Why I’m interested: Another book about witch trials but this one is set in Iceland?! This honestly sounds so Gothic and amazing, I need it in my life.


Sea monsters by Chloe Aridjis

Release date: February 7th

sea monsters

Pulsing to the soundtrack of Joy Division, Nick Cave, and Siouxsie and the Banshees, Sea Monsters offers an intoxicating portrait of Mexico in the late 1980s.

One autumn afternoon in Mexico City, seventeen-year-old Luisa does not return home from school. Instead, she boards a bus to the Pacific coast with Tomás, a boy she barely knows. He seems to represent everything her life is lacking—recklessness, impulse, independence.

Tomás may also help Luisa fulfil an unusual obsession: she wants to track down a traveling troupe of Ukrainian dwarfs. According to newspaper reports, the dwarfs recently escaped a Soviet circus touring Mexico. The imagined fates of these performers fill Luisa’s surreal dreams as she settles in a beach community in Oaxaca. Surrounded by hippies, nudists, beachcombers, and eccentric storytellers, Luisa searches for someone, anyone, who will “promise, no matter what, to remain a mystery.” It is a quest more easily envisioned than accomplished. As she wanders the shoreline and visits the local bar, Luisa begins to disappear dangerously into the lives of strangers on Zipolite, the “Beach of the Dead.”

Meanwhile, her father has set out to find his missing daughter. A mesmeric portrait of transgression and disenchantment unfolds. Sea Monsters is a brilliantly playful and supple novel about the moments and mysteries that shape us.

Why I’m interested: This sounds quite different to the kind of books I would usually read but there’s just something about this that’s calling to me. It sounds a bit weird and wonderful, but I’m definitely intrigued.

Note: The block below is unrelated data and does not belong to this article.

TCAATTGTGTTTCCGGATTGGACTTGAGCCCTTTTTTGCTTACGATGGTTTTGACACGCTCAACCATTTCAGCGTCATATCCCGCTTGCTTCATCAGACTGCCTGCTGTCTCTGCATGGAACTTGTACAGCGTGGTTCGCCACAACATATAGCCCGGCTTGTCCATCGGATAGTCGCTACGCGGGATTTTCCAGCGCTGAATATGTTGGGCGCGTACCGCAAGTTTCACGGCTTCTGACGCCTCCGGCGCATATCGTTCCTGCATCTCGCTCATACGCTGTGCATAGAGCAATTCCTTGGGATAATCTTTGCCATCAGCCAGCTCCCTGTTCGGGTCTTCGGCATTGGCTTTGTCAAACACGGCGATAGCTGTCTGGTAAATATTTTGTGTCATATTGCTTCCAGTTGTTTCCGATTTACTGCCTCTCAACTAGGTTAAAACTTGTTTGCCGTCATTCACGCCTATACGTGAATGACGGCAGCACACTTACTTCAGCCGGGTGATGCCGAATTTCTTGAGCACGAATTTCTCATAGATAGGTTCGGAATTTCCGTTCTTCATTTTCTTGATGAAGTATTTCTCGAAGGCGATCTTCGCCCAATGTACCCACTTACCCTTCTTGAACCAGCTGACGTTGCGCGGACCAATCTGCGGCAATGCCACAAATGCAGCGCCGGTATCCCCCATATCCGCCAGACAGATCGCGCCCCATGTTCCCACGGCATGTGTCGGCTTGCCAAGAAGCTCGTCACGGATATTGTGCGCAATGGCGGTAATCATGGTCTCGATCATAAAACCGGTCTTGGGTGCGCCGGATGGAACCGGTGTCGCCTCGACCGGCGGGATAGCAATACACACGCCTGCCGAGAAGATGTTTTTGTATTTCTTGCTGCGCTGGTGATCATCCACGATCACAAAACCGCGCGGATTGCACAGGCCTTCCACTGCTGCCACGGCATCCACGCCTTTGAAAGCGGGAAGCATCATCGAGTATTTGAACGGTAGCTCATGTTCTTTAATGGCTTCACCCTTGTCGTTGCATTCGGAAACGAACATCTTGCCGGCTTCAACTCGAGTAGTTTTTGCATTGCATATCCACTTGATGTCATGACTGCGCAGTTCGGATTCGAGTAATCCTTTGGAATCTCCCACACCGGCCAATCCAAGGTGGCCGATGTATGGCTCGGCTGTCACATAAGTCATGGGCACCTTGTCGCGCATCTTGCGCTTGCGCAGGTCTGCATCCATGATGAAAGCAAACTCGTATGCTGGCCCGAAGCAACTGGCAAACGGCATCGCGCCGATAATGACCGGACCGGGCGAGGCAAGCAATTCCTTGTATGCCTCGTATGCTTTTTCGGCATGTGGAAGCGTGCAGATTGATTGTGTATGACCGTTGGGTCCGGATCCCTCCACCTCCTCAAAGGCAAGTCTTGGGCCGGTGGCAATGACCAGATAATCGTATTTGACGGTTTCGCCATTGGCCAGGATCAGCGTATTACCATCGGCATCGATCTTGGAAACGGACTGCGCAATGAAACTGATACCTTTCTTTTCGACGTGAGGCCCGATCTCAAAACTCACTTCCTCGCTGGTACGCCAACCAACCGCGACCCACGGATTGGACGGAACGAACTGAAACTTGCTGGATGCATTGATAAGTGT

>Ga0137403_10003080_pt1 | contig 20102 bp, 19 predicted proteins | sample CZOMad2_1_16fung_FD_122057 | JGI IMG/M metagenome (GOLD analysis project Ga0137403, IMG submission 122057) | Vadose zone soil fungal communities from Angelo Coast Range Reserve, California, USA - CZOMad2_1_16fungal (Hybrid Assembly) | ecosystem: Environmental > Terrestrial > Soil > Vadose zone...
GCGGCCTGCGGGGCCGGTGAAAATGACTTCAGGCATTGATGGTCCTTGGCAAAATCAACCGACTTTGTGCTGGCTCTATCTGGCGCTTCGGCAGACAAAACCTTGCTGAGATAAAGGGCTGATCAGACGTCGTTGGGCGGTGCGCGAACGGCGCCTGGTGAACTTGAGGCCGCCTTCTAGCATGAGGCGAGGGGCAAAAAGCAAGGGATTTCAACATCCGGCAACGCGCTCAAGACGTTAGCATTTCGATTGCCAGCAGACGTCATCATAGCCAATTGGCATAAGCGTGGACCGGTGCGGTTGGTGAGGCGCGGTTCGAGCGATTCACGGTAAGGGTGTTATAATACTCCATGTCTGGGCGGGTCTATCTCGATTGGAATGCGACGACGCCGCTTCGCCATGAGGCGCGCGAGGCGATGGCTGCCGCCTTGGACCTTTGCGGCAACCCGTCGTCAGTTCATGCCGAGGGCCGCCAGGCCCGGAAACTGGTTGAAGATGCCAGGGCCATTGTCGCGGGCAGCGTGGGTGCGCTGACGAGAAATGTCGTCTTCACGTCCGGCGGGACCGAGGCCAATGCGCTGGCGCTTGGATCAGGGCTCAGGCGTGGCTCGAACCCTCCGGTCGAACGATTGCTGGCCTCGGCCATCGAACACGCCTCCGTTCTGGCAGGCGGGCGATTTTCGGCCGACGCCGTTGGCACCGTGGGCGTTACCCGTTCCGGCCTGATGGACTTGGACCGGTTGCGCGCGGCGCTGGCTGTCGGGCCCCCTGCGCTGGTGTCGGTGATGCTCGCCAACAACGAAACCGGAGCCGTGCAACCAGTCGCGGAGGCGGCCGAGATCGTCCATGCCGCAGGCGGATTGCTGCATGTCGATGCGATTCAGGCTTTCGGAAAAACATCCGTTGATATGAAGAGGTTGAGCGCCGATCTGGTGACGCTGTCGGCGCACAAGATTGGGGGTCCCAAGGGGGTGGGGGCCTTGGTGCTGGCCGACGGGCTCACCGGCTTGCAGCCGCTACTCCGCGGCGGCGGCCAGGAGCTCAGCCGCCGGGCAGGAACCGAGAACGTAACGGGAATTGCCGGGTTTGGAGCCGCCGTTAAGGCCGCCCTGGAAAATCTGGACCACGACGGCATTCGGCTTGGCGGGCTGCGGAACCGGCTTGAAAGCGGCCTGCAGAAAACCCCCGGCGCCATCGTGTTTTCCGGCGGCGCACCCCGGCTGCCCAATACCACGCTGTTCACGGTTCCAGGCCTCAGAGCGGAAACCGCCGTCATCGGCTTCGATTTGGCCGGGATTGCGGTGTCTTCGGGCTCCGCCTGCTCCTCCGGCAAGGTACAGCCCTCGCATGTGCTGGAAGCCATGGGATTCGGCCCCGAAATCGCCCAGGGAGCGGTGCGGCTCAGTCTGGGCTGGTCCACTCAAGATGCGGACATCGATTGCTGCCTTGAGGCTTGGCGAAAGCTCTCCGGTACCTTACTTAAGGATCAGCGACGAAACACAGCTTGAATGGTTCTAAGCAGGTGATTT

The Dreamers by Karen Thompson Walker

Release date: February 7th

dreamers

In an isolated college town in the hills of Southern California, a freshman girl stumbles into her dorm room, falls asleep—and doesn’t wake up. She sleeps through the morning, into the evening. Her roommate, Mei, cannot rouse her. Neither can the paramedics who carry her away, nor the perplexed doctors at the hospital. Then a second girl falls asleep, and then another, and panic takes hold of the college and spreads to the town. As the number of cases multiplies, classes are cancelled, and stores begin to run out of supplies. A quarantine is established. The National Guard is summoned.

Mei, an outsider in the cliquish hierarchy of dorm life, finds herself thrust together with an eccentric, idealistic classmate. Two visiting professors try to protect their newborn baby as the once-quiet streets descend into chaos. A father succumbs to the illness, leaving his daughters to fend for themselves. And at the hospital, a new life grows within a college girl, unbeknownst to her—even as she sleeps. A psychiatrist, summoned from Los Angeles, attempts to make sense of the illness as it spreads through the town. Those infected are displaying unusual levels of brain activity, more than has ever been recorded. They are dreaming heightened dreams—but of what?

Why I’m interested: The first time I heard about this book was over on Rachel’s blog and I was immediately intrigued. So many ARC reviews have compared this one to Station Eleven, which is one of my favourite ever books, and I definitely want to see for myself what it’s like!


On the Come Up by Angie Thomas

Release date: February 7th

on the come up

Sixteen-year-old Bri wants to be one of the greatest rappers of all time. Or at least make it out of her neighborhood one day. As the daughter of an underground rap legend who died before he hit big, Bri’s got big shoes to fill. But now that her mom has unexpectedly lost her job, food banks and shutoff notices are as much a part of Bri’s life as beats and rhymes. With bills piling up and homelessness staring her family down, Bri no longer just wants to make it—she has to make it.

On the Come Up is Angie Thomas’s homage to hip-hop, the art that sparked her passion for storytelling and continues to inspire her to this day. It is the story of fighting for your dreams, even as the odds are stacked against you; of the struggle to become who you are and not who everyone expects you to be; and of the desperate realities of poor and working-class black families.

Why I’m interested: I’ve only just read The Hate U Give but I’m definitely impressed with Thomas’ writing ability and I want to see where she goes with her second novel.


The Night Tiger by Yangsze Choo

Release date: February 12th

night tiger.jpg

They say a tiger that devours too many humans can take the form of a man and walk among us…